Films can become defined by so much more than a plot or an actor. A good musical score can set a film apart and make it instantly recognisable, as can certain imagery.
Fashion also plays a huge part in the film, whether it is as a period piece or setting a new trend. Sometimes, a lead character’s clothing can be as iconic as anything else the film throws up.
A man’s look can always be set by the perfect jacket and often the styles can be set by the film. So, let’s take a deeper look at seven jackets which became almost as famous as the person who wore them.
Rebel Without a Cause
The 1955 flick Rebel Without a Cause is perhaps most famous for being actor James Dean’s only title role; he died before the film could be released which made it a cult hit across the world.
The tale of a delinquent in post-war America, the film’s most striking aspect is the surly character of Jim Stark.
He scowls his way through epitomising cool and wearing a bright red Harrington jacket, immediately affecting a whole generation of American teens. Even today, the Harrington jacket carries a certain retro appeal that was first instilled in our culture thanks to Rebel Without a Cause.
1998 Bollywood hit Ghulam is a remake of an earlier film, Kabzaa, and stars Aamir Khan as ‘Siddhu’, a Mumbai boxing champion and small-time thief who throws a boxing match for the first time in his life.
On the film’s cover, he sports a brown, sleeveless jacket which instantly cements the image of a bad boy. Coupled with one fingerless glove and chain around his neck, Aamir’s tapori has a thoroughly authentic look which resonated with audiences
Set during World War 2 and starring Humphrey Bogart in perhaps his most famous role, Casablanca is the tale of an American expatriate who comes across a woman he once loved, played by Ingrid Bergman. He’s then torn between her and helping her husband who is a Czech Resistance leader, escape from the Casablanca to continue his fight against the Nazis.
As he puts Bergman on a plane towards the end of the film, he utters the immortal lines ‘Maybe not today, maybe not tomorrow, but soon and for the rest of your life.’ Those words have become almost as famous as the Burberry trench coat he wears during much of the film, paired with a striking trilby to give Bogart his signature look.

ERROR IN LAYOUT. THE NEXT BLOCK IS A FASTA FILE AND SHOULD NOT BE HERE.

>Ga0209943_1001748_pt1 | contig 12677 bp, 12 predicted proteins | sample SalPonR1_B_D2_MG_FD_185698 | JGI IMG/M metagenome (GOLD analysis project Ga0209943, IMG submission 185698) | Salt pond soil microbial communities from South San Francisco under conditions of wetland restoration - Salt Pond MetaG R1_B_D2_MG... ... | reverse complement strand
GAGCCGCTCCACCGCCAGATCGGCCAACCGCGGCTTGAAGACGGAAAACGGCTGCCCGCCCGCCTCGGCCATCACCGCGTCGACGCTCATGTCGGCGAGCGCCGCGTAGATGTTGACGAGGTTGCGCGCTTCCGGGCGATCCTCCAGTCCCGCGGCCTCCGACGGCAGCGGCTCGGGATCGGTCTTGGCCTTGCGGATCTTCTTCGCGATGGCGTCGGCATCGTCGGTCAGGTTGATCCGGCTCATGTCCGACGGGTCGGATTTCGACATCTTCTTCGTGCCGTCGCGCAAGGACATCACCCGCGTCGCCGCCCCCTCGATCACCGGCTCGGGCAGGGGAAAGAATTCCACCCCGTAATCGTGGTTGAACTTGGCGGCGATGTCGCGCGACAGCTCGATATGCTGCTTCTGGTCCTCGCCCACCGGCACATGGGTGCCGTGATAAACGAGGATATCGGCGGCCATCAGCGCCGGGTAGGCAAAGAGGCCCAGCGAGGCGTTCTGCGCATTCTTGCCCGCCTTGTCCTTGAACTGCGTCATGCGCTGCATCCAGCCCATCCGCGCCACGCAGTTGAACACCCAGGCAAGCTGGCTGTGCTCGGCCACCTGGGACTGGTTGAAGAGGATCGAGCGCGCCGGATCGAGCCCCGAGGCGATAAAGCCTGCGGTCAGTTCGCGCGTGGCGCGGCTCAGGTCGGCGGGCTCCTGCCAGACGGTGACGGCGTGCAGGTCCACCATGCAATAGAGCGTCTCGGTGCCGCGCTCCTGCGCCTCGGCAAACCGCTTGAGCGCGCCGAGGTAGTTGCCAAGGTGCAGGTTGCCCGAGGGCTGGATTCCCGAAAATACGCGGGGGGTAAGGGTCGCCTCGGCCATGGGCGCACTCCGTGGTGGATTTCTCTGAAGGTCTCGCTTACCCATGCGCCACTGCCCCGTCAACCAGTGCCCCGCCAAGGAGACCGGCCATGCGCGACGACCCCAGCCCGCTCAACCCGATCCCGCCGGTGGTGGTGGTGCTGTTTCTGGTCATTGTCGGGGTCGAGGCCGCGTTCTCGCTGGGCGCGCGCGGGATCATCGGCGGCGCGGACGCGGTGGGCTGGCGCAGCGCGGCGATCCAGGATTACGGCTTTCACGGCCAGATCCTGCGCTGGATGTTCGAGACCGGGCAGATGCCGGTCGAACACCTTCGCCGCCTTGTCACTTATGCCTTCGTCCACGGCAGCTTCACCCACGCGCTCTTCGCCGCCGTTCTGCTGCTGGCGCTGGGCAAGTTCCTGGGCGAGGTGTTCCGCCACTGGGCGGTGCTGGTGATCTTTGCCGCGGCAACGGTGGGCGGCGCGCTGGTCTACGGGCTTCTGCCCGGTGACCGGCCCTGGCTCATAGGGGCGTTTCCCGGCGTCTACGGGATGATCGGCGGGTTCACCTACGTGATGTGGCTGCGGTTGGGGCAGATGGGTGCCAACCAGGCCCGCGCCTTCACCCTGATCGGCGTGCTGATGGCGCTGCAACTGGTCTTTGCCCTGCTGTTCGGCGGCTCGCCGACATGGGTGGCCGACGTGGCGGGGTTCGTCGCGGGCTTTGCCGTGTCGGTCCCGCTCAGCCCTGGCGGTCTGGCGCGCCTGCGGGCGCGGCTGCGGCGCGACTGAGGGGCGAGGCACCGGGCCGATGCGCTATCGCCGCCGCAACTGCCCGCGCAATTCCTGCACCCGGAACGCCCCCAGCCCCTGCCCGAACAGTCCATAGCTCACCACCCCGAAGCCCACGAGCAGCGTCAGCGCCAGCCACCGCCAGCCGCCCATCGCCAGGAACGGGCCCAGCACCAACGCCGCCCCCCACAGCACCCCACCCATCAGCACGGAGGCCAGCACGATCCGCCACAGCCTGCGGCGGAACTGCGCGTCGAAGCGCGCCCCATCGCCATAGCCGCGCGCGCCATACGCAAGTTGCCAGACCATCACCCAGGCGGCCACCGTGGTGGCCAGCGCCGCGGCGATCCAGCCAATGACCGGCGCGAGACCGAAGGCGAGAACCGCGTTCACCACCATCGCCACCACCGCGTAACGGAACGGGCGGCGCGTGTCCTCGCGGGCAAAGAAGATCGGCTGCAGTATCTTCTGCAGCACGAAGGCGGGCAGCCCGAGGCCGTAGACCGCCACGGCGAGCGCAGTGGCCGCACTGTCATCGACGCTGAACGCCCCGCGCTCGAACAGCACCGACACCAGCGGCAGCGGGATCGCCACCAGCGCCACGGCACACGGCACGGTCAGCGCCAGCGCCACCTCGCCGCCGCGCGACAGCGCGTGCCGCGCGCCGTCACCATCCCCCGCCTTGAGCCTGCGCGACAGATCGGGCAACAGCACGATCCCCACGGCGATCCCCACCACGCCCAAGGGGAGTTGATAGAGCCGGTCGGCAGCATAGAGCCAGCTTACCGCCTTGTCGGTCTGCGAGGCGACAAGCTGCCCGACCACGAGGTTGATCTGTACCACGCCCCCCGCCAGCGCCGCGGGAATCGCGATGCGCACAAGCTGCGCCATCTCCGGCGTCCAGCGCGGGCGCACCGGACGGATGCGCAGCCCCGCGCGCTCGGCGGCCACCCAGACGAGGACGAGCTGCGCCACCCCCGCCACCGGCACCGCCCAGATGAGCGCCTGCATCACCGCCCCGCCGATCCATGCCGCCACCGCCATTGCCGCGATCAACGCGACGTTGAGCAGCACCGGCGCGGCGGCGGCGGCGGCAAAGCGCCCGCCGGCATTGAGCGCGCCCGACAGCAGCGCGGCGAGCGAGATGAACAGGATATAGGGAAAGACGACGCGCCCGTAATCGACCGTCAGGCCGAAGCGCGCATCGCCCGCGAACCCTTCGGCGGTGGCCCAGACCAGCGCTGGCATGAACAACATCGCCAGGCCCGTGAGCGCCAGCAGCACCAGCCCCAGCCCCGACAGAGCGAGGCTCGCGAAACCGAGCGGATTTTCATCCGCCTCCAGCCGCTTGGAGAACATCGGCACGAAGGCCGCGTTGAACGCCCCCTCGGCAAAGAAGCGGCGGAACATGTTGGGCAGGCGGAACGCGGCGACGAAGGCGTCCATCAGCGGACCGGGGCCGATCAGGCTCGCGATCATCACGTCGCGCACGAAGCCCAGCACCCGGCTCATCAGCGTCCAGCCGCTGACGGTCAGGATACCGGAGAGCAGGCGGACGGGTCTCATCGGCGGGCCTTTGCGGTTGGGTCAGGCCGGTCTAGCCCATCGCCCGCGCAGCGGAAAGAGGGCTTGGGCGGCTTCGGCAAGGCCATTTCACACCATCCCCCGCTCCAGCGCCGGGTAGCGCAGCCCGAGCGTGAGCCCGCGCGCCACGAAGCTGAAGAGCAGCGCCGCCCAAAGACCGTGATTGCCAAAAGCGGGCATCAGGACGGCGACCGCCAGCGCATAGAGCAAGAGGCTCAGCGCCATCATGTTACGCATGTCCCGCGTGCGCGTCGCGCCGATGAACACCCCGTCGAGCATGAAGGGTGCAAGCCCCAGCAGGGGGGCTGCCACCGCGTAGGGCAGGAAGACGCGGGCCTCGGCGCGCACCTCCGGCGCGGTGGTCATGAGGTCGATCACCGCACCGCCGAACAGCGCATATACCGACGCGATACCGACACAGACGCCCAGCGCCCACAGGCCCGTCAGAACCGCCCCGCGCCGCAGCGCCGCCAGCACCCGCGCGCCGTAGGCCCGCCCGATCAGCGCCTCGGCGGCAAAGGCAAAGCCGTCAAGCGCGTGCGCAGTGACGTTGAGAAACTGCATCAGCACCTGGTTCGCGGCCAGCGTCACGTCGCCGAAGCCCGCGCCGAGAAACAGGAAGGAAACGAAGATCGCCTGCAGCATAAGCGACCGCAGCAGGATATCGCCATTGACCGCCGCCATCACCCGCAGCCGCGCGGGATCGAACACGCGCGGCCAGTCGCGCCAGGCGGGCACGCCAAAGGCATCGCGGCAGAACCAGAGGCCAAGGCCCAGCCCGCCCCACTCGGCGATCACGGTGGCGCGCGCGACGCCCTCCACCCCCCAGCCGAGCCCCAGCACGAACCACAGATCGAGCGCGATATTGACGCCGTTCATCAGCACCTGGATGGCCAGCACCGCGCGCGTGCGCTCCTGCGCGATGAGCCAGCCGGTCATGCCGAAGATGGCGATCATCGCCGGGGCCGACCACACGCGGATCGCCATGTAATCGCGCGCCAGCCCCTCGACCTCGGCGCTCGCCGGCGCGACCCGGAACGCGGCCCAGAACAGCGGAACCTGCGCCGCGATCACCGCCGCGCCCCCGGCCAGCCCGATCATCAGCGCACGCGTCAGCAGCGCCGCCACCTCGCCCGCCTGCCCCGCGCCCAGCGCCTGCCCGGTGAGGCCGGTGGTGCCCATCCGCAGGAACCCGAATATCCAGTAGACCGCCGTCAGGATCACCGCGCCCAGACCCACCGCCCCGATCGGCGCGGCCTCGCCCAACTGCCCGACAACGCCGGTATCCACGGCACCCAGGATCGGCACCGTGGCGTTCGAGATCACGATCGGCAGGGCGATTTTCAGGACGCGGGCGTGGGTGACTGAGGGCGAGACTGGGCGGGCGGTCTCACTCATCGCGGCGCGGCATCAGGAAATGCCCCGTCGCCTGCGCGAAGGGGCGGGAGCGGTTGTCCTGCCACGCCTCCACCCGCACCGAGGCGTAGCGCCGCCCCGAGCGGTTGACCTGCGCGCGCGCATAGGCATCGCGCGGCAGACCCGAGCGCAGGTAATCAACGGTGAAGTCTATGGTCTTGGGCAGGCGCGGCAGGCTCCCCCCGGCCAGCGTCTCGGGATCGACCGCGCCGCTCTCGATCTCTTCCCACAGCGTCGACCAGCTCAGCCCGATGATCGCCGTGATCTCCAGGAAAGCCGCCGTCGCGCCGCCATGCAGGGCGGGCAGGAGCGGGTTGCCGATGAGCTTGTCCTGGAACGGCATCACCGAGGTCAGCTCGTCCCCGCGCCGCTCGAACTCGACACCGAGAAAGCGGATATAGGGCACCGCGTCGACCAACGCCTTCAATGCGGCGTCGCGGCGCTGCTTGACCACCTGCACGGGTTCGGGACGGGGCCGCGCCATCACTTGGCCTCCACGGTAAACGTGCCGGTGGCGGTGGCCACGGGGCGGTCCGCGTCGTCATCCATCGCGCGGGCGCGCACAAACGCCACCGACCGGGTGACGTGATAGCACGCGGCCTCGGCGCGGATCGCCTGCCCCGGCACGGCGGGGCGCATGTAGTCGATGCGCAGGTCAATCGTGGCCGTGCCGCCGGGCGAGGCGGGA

Arnold Schwarzenegger was an instantly recognisable action-hero in the eighties and nineties, just as comfortable playing the villain when asked. His most famous role was that of the Terminator, a cyborg sent back from the future to kill John Connor.
In Terminator 2: Judgement Day, he returned and found himself protecting Connor. The films have gone on to spawn several sequels as well as other media based on the films that are helping to tap into an entirely new fanbase.
There are lots of movie-themed titles on Foxy Games including two dedicated to James Cameron’s creation, Terminator I’ll Be Back and T2, both featuring famous iconography from the film including the famous jacket from the second film. The jacket has become a classic look for some men and is still popular to this day.
The rebellious nature of leather jackets continues with the patched flight jacket worn by Pete “Maverick” Mitchell in the eighties classic Top Gun. Taking a motorcycle ride with Kelly McGuiness,
Tom Cruise epitomised cool for a generation of moviegoers. Top Gun has also spawned a remake but nothing will ever live up to the original.
A more recent entry, the purple blazer was worn by Joaquin Phoenix in the 2019 film Joker and has become an iconic part of cinema history. From Cesar Romero to Jack Nicholson,
Heath Ledger to Jared Leto, many actors have been defined by their efforts as Joker and all have worn his traditional blazer jacket. Phoenix’s Joker has a slightly edgier look, something inspired by the early eighties setting of the film, according to Highsnobiety. Whilst the jacket might not be making steps into the fashion industry, there’s little doubt it is as iconic as the character himself.
Robert De Niro, playing taxi driver Travis Bickle, managed to set many trends during this 1976 classic.
His M65 infantry jacket became instantly recognisable all over the world, standard issue for U.S. soldiers in the Vietnam War, which is why it was Travis Bickle’s go-to jacket in Martin Scorsese’s Taxi Driver.
Along with the sharp mohawk and square gold-rimmed aviators, the character is still recognisable today, 43-year since the film’s release.